Historical story

Operation "B" - a shocking Soviet raid on Berlin

After the German invasion of the Soviet Union on On June 22, 1941, the Red Army experienced severe defeats. The enemy was occupying more towns and villages. Nevertheless, in a situation where the defeat of their country seemed inevitable, in August 1941 Soviet pilots raided ... Berlin.

On the night of July 22, 1941, the Luftwaffe conducted a massive raid on Moscow. Almost 200 aircraft participated in the operation. Although they failed to destroy the Soviet capital, its inhabitants and citizens throughout the Soviet Union felt depressed. The fact that enemy air force reached Moscow meant that Germany was becoming more and more comfortable in its country, and the specter of occupation loomed over the city. The People's Commissar of the Navy, Admiral Nikolai Kuznetsov, proposed a retaliatory raid on the capital of the Reich. His plan was supported by Joseph Stalin, who appointed the commander of the air force - General Semyon Żaworonkov - commander of Operation "B" ("Berlin").

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"Soviet aviation does not exist"

On August 7, 1941, a special strike group of 15 Soviet bombers left the airport on the island of Sarema (the largest Estonian island in the Baltic Sea, south of the entrance to the Gulf of Finland). Then she reached Berlin and dropped the first bombs on him. Their actions shocked the German and world public opinion.

Admiral Nikolai Kuznetsov, proposed a retaliatory raid on the capital of the Reich

The success of Operation "B" proved that the argument of the Propaganda Minister of the Third Reich, Josef Goebbels, that "Soviet aviation no longer exists", is not entirely true.

However, it must be admitted that in the first hours of the war, Luftwaffe planes destroyed all Soviet border airfields, and most of the machines did not even manage to crash into the air. Of the several thousand aircraft stationed in the western military districts, only a few hundred have survived. Thus, the German pilots began to reign in the Soviet skies. The enemy took over large military airports in the vicinity of Minsk, Smolensk, Orsza and Vitebsk.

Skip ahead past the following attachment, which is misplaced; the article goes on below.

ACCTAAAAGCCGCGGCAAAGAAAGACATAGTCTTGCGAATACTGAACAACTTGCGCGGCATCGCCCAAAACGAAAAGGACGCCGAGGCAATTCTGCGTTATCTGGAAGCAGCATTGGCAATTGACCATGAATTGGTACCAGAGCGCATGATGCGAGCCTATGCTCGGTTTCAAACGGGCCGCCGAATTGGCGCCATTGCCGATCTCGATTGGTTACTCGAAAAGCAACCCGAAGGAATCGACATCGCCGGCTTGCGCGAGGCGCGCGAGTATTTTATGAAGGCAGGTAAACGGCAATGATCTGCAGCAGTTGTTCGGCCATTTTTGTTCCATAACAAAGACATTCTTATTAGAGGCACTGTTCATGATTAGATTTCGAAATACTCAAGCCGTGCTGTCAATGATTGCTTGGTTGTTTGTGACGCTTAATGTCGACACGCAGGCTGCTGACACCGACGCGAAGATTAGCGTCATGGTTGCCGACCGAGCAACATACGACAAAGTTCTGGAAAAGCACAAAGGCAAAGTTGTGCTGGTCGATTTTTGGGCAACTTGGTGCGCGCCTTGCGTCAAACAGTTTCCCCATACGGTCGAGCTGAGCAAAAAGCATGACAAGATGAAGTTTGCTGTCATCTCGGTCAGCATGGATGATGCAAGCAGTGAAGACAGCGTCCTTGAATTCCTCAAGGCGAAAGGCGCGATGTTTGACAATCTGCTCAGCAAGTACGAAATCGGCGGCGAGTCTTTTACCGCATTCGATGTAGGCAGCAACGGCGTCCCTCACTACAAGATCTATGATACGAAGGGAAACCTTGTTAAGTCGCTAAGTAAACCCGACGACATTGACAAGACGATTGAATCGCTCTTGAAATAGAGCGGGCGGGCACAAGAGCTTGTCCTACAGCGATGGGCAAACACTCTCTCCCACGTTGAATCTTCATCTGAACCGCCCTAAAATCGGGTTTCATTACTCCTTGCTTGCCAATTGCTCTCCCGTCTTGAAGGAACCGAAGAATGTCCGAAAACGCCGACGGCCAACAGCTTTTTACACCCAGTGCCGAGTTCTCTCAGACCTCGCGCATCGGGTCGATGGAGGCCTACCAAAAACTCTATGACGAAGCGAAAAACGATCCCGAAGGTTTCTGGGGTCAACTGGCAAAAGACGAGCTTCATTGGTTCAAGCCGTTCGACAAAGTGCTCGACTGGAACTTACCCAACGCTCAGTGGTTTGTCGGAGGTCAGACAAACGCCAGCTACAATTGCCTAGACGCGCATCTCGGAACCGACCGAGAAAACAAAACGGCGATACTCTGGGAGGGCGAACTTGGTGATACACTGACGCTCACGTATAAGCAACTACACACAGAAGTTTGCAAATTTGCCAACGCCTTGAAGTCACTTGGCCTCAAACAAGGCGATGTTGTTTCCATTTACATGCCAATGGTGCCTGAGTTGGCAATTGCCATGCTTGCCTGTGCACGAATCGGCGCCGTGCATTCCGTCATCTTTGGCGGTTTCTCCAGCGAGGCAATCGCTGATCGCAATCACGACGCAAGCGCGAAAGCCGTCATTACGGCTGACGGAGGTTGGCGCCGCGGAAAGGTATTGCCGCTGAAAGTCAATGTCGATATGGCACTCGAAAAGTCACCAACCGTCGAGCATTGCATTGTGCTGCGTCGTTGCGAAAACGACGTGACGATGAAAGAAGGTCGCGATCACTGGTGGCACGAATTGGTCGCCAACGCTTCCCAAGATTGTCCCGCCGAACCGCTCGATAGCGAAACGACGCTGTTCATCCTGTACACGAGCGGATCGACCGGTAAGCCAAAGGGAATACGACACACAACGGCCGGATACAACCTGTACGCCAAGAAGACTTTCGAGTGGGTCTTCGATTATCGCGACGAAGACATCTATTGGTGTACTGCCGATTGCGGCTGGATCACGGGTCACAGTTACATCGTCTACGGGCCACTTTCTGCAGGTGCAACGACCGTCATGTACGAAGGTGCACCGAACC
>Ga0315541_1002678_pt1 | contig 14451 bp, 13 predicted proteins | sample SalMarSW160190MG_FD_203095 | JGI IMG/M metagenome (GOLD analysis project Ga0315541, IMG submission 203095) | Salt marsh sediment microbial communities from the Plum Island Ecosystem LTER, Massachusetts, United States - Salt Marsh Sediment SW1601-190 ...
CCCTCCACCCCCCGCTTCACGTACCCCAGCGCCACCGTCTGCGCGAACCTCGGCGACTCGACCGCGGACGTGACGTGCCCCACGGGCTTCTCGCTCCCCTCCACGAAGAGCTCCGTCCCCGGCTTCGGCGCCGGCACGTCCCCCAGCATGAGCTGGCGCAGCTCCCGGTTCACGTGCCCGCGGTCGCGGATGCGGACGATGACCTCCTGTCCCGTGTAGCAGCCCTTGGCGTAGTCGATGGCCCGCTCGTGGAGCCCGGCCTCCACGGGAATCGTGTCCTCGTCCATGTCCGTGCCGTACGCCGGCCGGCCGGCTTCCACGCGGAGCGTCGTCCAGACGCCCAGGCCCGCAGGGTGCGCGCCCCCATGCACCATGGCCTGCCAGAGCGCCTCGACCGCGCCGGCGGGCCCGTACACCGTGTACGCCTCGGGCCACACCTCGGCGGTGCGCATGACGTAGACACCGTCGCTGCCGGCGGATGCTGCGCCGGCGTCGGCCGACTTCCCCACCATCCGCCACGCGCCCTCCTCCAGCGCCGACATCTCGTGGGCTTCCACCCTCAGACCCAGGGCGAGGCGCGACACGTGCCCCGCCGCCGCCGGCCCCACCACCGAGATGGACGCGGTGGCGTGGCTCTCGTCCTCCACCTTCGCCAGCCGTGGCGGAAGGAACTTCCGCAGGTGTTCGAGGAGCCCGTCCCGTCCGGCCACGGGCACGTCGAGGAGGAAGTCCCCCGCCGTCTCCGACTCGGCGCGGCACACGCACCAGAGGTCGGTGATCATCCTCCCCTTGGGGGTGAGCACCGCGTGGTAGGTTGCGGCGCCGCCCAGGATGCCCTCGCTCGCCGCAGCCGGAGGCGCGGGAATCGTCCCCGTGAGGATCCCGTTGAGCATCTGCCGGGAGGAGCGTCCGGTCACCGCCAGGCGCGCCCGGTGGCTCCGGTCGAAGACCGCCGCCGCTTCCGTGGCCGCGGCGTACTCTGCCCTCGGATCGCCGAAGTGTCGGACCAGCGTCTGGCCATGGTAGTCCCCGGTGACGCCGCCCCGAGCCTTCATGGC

In this situation, the country urgently needed, if not a real, then at least psychological victory over the enemy . That is why there was a plan to attack the Germans in response to the air raids on Moscow - it was supposed to refute the myth about the invincible Nazi army.

Read also:Junkersy w ogniu. The Home Army in the fight against the Luftwaffe

Quick preparations

It was impossible to reach Berlin from the Western Front, because Soviet bombers in both directions could not cover more than 2,000 km. It was then that the idea of ​​using the airport on the Estonian island of Saarema, which was still controlled by the Soviet army, was born. On July 26, Semyon Zhavoronkov and Nikolai Kuznetsov presented the action plan to Joseph Stalin and obtained his approval.

In order for the planes not to be detected by the enemy, during the operation the pilots were to fly at maximum altitude, without radio communication and with oxygen masks on their faces